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Sometimes it's nice not to have an app for that

How a car-rental service lacking a smartphone app beat out the one that does.

Scott Stein/CNET

My Thanksgiving was spent in the New York City area, since my family all live on Long Island. But, since I live in the city in an area that's not conducive to owning or parking a car, I'm a renter when it comes to trips. As a result, services like Zipcar and other rental agencies are of great importance to me, as is the quality of their services as opposed to their apps.

When it comes to Thanksgiving car rentals, the city's supply dries up incredibly quickly--weeks in advance, if my attempts were indicative. In particular, Zipcar--the service that's high-tech enough to have an app that unlocks your car for you and offers a mobile rental portal for phones--showed me a map full of unavailability. My car savior came from another service, Connect by Hertz, that happened to have plenty of cars available. And, by coincidence, there's no app. I'm also an iPhone user, and I've become dependent on my apps. But this weekend, I learned a bit of a lesson about phone dependence: sometimes, perhaps, it's better not to have an app for everything.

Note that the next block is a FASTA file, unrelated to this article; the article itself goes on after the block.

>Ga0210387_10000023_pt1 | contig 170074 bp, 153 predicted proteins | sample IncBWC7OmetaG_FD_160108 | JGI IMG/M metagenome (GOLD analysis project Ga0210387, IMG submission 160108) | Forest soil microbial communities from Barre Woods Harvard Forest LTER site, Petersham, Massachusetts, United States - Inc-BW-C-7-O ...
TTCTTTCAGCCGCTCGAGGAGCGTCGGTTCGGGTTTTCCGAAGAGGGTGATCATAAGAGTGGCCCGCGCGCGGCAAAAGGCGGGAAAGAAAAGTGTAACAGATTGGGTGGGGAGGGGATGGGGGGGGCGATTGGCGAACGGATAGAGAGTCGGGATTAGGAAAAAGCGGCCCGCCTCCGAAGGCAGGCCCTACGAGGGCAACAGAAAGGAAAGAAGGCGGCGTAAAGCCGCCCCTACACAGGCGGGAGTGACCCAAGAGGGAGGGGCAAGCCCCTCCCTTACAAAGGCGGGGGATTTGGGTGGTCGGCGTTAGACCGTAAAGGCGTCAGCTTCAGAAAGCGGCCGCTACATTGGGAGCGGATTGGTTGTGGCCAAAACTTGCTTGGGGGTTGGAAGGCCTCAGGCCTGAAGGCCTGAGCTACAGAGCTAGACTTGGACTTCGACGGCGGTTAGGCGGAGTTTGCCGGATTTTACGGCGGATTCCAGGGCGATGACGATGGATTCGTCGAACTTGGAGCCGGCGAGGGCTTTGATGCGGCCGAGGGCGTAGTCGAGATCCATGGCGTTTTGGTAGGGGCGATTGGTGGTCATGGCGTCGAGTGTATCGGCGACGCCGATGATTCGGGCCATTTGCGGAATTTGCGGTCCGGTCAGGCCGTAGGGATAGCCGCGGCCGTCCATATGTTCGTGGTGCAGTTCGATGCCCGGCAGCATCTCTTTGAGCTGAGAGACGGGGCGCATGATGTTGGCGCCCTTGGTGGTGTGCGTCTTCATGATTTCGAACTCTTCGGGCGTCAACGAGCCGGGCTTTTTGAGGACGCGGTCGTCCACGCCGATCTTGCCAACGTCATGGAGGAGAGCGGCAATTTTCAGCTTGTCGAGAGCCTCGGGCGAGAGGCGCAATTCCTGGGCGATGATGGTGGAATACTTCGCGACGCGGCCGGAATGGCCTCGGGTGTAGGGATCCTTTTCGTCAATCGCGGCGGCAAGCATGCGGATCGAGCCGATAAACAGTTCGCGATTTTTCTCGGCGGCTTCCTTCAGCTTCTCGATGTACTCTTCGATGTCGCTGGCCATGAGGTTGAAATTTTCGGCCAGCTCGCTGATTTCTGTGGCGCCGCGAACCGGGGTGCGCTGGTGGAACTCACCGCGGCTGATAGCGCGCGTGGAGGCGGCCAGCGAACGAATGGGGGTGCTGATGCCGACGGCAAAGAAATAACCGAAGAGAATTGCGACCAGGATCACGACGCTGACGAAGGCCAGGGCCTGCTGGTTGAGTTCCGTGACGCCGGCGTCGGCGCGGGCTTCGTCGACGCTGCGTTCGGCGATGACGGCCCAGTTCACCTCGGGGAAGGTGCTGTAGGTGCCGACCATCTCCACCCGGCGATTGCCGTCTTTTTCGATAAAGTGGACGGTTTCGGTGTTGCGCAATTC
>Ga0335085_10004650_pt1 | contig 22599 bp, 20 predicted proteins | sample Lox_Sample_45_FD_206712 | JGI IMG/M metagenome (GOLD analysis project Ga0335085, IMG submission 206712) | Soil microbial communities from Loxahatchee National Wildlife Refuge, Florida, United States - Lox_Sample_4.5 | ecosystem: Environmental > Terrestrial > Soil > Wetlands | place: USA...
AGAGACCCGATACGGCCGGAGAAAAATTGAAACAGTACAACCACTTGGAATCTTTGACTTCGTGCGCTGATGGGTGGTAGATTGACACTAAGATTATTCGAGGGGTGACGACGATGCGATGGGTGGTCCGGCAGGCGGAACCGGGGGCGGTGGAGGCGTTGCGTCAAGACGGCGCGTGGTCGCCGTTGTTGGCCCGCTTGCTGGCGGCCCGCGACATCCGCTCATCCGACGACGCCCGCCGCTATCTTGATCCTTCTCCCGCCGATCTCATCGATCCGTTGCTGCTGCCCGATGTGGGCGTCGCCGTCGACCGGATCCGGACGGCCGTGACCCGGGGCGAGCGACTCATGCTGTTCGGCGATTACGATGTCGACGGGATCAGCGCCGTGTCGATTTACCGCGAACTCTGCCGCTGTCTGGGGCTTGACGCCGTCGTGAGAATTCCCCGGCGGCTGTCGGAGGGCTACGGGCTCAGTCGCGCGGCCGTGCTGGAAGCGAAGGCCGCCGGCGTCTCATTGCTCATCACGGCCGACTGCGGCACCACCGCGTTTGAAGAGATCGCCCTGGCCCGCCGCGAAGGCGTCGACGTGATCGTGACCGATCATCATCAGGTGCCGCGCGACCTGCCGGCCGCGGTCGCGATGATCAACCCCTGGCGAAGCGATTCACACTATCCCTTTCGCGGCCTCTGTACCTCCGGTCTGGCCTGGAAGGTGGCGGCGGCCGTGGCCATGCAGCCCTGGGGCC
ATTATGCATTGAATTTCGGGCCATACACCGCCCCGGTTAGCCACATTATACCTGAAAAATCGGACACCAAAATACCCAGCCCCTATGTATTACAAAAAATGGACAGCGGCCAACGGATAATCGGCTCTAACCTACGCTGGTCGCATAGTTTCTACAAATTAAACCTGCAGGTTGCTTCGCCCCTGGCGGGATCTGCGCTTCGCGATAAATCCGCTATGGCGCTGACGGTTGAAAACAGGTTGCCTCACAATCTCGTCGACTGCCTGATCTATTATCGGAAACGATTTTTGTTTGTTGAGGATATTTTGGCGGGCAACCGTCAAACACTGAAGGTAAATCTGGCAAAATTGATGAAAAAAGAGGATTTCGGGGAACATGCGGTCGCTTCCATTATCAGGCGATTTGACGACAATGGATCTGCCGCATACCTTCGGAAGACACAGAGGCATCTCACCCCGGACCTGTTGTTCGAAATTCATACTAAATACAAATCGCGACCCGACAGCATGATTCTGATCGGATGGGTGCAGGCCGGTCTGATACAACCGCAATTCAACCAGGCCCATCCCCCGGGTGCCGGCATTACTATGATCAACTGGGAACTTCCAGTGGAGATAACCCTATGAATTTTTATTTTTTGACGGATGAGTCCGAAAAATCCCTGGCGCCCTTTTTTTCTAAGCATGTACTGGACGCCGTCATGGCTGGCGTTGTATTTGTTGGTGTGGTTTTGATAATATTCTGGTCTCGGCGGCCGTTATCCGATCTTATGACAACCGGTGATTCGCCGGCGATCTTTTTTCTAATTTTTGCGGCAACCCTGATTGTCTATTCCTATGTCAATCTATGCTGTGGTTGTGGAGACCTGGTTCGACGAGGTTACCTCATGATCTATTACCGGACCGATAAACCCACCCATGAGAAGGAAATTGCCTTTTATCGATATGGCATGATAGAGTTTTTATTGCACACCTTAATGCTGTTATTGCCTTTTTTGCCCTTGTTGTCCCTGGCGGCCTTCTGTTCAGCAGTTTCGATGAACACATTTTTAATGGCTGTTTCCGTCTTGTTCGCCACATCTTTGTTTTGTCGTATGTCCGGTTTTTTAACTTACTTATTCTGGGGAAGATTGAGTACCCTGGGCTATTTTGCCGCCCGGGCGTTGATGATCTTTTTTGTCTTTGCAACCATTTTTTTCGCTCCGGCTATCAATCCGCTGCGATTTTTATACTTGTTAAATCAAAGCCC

A me-too competitor to Zipcar, Connect by Hertz is another car-sharing service that has prices and vehicles similar to Zipcar's, as well as a system that uses your membership card as the access key. Connect by Hertz requires a yearly membership equivalent to Zipcar's and works off the same car-sharing model, using your membership card as the car key and offering free gas fill-ups.

It's far from ideal to be subscribed to multiple services, as I am. But the difference is availability: a day before Thanksgiving, Hertz had cars in the city ready to go, many of them, on its Web site. I'm inclined to shift over to Hertz simply to not be stuck on major holidays.

Now, the question is: does not having apps or mobile portals make services like Connect by Hertz more off-the-beaten-path, and thus paradoxically easier to reserve with? Does not having an app make you the equivalent of that below-the-radar cafe that's somehow avoided crowds despite serving delicious food? And am I, by posting news of this, possibly doing the very thing I'm trying to avoid in the first place, blowing this secret up?

Of course, there's always lesson No. 2: don't drive anywhere for Thanksgiving.